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Today’s Charley Reese column is about Americans’ right to be fat, and how government has no business in the anti-obesity business. I’m usually a big fan of Mr. Reese, but his curmudgeonliness can get a bit much at times. This is one of those situations where I don’t think he has enough information to be able to present a reasonable position.
First off, it’s within government’s mandate to keep the citizenry safe, without overly limiting our rights in the process. Obesity is considered to be a disease that seriously adversely affects the health, safety and happiness of the people, and thus is fair game for government attention. The quest is, what kind of attention? Pointing out the issue and tracking waistline trends is the minimum government can do. Offering tax incentives for gym memberships is another level. Legislating healthy behaviours and portion sizes is, obviously, not a tenable path in a Western democracy.
Second, in Canada’s case, one can make a straight-line argument that poor public health is economically deleterious, given our socialized medical system. Fat Boy next door to me is taking a bite out of my wallet each time he reaches for that next twinkie, since my tax dollars will be paying for his quadruple bypass –tax dollars that could be spent on better schools, better roads, anti-poverty programmes or curing cancer.
On the other hand, it’s Fat Boy’s right to reach for that twinkie, just as it’s Pale Girl’s right to suck back that third pack of cigarettes. Our economy has responded to the latter, though, by instituting the “sin tax”, which forces smokers to cough up (pun intended) extra dough for the health care system. In fact, the sin tax in Ontario is so high that smokers more than pay for their own drain on the system. Is a fat tax wobbling down the road?
Clearly, our society’s values are not compatible with government affecting what we do with our bodies. But, as I discussed in this article several years ago, the government already controls what we put into our bodies. It is illegal, for example, for us to inject heroin into our veins or to try to kill ourselves. The underlying legal assumption is that it is better for us to be “healthy”, and that we all strive to be “healthy”, thus the laws of the land should strive to assist us in becoming and staying “healthy” –which is a bit hypocritical, considering all the laws based upon maintaining structures, institutionsand products which make us unhealthy, such as pollution and insecticides.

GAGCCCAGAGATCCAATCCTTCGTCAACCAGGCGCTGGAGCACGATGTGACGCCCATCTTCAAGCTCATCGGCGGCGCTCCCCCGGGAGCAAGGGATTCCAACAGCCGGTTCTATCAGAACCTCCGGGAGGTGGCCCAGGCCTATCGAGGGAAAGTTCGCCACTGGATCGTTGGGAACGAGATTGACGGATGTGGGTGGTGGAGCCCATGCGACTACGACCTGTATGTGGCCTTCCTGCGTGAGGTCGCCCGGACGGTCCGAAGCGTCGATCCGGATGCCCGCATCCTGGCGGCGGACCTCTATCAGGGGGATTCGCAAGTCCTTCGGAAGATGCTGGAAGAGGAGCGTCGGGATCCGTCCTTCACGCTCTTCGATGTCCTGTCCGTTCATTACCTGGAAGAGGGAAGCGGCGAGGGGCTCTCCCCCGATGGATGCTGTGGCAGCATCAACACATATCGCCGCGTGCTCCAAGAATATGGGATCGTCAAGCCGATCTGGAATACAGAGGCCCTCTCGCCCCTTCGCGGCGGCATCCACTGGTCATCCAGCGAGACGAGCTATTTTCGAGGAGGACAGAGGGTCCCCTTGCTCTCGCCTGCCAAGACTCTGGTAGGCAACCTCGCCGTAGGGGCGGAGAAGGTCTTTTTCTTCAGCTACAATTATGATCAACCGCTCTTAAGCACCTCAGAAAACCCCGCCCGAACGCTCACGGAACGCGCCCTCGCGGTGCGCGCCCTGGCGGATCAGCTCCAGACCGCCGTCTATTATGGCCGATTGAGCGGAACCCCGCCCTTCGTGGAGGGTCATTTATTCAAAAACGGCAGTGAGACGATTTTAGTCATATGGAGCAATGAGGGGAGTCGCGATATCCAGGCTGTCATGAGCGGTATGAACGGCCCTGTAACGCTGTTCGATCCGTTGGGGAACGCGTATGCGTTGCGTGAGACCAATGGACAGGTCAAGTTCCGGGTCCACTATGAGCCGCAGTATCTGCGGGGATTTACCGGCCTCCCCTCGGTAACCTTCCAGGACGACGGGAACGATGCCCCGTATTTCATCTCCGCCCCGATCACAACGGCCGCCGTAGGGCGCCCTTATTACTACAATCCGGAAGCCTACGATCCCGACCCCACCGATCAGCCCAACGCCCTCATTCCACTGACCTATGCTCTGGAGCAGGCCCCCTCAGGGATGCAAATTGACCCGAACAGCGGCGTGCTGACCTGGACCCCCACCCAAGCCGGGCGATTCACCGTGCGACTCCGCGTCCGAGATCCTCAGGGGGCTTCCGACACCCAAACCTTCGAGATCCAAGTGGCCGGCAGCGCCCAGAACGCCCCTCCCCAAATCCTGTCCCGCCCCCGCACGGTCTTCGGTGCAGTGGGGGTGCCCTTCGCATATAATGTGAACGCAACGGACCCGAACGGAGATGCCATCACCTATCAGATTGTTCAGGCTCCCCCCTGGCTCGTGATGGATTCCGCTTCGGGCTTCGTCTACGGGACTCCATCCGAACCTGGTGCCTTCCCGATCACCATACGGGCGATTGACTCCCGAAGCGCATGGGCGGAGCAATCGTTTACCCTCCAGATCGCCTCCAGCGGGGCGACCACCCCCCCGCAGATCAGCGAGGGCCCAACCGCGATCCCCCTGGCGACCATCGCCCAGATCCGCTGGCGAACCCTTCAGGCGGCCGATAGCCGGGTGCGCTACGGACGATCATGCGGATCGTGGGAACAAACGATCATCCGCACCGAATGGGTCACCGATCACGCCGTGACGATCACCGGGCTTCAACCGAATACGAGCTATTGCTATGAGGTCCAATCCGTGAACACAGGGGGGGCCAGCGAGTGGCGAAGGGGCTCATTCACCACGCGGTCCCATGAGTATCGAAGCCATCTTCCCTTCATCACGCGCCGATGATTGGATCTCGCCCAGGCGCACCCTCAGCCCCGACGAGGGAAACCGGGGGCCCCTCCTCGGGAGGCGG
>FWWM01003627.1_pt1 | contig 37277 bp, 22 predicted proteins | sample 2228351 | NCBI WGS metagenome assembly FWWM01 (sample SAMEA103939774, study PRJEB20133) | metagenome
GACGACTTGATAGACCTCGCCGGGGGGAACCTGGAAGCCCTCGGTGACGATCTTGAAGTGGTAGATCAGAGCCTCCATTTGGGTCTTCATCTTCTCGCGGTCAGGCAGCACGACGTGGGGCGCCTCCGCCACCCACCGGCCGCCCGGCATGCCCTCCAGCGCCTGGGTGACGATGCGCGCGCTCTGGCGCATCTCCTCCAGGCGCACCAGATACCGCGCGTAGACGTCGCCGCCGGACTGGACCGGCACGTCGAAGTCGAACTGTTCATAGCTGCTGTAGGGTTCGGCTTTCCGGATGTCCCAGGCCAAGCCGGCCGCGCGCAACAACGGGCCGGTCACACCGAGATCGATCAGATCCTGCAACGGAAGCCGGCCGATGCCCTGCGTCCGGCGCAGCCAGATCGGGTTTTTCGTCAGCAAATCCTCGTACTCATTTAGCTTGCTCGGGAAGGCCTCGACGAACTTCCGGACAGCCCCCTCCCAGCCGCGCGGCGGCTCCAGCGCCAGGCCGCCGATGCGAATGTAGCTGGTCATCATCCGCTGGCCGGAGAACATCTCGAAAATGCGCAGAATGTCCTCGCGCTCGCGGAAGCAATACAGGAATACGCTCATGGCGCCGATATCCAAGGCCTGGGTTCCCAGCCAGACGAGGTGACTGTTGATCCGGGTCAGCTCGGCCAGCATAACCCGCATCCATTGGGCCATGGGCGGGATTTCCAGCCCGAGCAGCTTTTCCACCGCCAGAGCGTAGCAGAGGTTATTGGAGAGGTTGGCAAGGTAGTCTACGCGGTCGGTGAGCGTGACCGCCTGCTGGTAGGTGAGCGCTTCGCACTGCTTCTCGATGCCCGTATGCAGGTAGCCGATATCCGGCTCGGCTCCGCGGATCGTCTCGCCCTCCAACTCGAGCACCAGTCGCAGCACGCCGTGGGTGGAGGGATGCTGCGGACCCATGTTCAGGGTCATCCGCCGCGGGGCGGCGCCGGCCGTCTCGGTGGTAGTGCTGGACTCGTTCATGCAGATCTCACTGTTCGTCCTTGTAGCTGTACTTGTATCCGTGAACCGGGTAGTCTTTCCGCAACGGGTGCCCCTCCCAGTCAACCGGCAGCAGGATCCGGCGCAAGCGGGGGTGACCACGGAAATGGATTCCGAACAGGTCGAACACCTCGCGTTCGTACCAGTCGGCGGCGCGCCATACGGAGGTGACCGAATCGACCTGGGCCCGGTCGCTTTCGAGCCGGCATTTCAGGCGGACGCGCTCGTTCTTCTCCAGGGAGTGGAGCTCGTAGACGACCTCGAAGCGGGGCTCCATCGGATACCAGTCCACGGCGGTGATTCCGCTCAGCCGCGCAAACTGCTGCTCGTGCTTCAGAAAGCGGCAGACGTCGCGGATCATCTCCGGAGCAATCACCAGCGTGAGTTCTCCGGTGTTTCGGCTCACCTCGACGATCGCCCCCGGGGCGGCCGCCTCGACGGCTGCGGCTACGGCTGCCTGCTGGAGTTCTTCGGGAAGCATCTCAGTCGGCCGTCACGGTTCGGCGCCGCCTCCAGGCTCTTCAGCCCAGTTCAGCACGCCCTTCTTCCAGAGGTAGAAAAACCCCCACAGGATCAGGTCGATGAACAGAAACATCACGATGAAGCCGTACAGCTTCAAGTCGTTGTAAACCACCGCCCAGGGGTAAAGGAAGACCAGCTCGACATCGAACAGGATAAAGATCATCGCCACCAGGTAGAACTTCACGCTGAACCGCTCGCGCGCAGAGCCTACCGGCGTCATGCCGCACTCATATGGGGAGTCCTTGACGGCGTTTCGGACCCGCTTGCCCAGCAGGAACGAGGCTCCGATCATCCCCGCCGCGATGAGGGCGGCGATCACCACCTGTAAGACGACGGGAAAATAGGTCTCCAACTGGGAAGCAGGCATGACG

Which brings me to my last point, that government has a responsibility to protect us, not from our selves necessarily, but from forces in society which seek to do us harm. Yes, this includes terrorists and criminals, but more importantly it includes corporate interests whose agendas are often orthogonal to humanistic interests.
In the context of obesity, it’s government’s responsibility to encourage companies to reduce the amount of high fructose corn syrup in food products, for example, just as it was its duty to compel companies to label their products with meaningful ingredients. HFCS is a cheaper, sweeter sugar alternative which is metabolized differently from glucose; it reduces satiety and increases belly fat, and is thus a major contributor to the obesity epidemic.
It is government’s responsibility to discourage manufacturers from separating wheat into its three components –bran, germ and endosperm. The latter is nutritionally barren, yet makes up the bulk of wheat products our society consumes. It’s government’s job to discourage the use of partially hydrogenated oils in the place of plain old healthy fat; the former is cheaper, but is nutritionally toxic.
In short, there is much government can and should be doing to protect us, not from ourselves, but from food manufacturers whose cost-cutting manoeuvres are contributing to our fatness and to our society’s medical insurance meltdown.